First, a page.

Lawyers warn holiday pay may have to include commission

Legal developments on holiday pay could affect employers in industries such as recruitment, where commission payments are the norm, and lead to millions of claims, a lawyer has said.

Wed, 10 Sep 2014 | By Nicola SullivanLegal developments on holiday pay could affect employers in industries such as recruitment, where commission payments are the norm, and lead to millions of claims, a lawyer has said.

Speaking this morning [10 September] at an event hosted by law firm Gordon Dadds, partner Martin Pratt warned that recent European court judgements could result in back pay for “literally millions of workers”, which, in some cases, could date back as far as 16 years to 1998 when the Working Time Directive was enforced. The directive, which entitles workers to 5.6 weeks annual leave, suggests that someone not taking holiday is a health & safety issue.  

Pratt referred to the case of Lock vs British Gas Trading Ltd, which followed a claim made by an energy adviser after he took a two-week holiday between 19 December 2011 and 3 January 2012. During this time he was only paid his basic salary and not his sales commission, which would normally make up a large part of his total remuneration.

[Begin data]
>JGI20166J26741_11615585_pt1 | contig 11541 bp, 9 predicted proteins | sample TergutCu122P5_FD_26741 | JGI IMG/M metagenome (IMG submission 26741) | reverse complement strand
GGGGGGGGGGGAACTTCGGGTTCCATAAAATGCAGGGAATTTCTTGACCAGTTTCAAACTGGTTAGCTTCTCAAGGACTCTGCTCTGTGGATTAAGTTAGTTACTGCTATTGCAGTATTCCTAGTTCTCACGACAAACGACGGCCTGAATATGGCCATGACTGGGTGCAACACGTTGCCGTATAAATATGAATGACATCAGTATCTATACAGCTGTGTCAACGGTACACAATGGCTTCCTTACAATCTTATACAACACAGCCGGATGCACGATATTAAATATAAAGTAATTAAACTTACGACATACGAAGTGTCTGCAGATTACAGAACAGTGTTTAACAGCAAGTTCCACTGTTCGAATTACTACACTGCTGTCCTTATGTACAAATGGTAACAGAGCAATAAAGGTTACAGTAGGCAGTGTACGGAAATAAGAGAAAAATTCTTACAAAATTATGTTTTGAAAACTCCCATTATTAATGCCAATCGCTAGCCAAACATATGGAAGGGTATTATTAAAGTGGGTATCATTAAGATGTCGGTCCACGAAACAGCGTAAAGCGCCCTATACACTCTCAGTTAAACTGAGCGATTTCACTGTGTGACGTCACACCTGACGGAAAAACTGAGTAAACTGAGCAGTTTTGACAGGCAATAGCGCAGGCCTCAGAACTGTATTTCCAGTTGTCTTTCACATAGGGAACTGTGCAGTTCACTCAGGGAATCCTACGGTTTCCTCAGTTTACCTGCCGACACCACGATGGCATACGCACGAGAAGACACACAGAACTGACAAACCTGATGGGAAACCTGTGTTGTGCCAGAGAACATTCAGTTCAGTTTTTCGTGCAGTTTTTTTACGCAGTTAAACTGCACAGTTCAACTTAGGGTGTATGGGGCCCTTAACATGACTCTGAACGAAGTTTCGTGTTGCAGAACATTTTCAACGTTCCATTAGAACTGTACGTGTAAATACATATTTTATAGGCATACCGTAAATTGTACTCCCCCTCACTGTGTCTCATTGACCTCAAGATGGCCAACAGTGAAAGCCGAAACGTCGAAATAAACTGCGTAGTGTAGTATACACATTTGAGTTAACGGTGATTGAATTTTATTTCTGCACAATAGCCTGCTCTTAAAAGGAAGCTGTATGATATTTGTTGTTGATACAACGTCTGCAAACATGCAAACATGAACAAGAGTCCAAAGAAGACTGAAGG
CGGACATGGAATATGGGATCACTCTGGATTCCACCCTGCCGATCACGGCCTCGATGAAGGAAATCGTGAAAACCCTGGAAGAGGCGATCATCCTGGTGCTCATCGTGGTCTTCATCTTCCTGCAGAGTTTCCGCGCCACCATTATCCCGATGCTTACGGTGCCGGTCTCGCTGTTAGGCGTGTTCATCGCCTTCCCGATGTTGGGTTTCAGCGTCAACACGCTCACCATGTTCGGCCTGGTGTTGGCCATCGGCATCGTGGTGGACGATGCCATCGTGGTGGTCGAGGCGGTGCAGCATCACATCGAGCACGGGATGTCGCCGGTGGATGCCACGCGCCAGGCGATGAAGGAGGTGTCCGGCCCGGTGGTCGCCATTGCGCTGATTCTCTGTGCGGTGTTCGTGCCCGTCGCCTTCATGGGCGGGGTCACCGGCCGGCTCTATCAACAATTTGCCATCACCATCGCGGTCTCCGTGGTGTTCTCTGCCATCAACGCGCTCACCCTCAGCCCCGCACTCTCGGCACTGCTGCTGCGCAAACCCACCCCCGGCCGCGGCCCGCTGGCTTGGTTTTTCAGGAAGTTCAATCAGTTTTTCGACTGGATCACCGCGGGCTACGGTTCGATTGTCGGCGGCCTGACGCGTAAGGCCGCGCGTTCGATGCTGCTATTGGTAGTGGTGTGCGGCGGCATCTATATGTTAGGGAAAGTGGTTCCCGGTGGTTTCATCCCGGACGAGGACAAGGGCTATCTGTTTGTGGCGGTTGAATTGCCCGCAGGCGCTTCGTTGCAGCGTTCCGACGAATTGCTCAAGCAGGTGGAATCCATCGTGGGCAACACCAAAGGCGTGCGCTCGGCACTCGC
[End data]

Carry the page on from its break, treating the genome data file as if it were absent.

After a UK employment tribunal presented “two competing authorities”, the case was passed over to European Court of Justice, which decided that the claimant’s sales commission was directly and intrinsically linked to the performance of the tasks of his job and therefore should be included in his holiday pay.

“Because Lock wasn’t able to generate commission while he was on holiday this led to him having a financial disadvantage. As a result of that financial disadvantage he was disincentivised to take holiday,” said Pratt.

The original employment tribunal is currently deciding on the ECJ’s ruling.
“We are waiting for that judgement but from [this case] and other cases we can extrapolate a number of things,” said Pratt.

He advised that compulsory overtime, commission (linked to the performance of the workers’ contract), standby and on call payments should be included in holiday pay. “Bonuses are going to be an enormously tricky one,” he warned.

“If somebody takes holiday during the annual reference period for an annual bonus there is a chance that someone who hasn’t taken holiday will get more of a bonus because they have performed better as a result of not taking holiday.”

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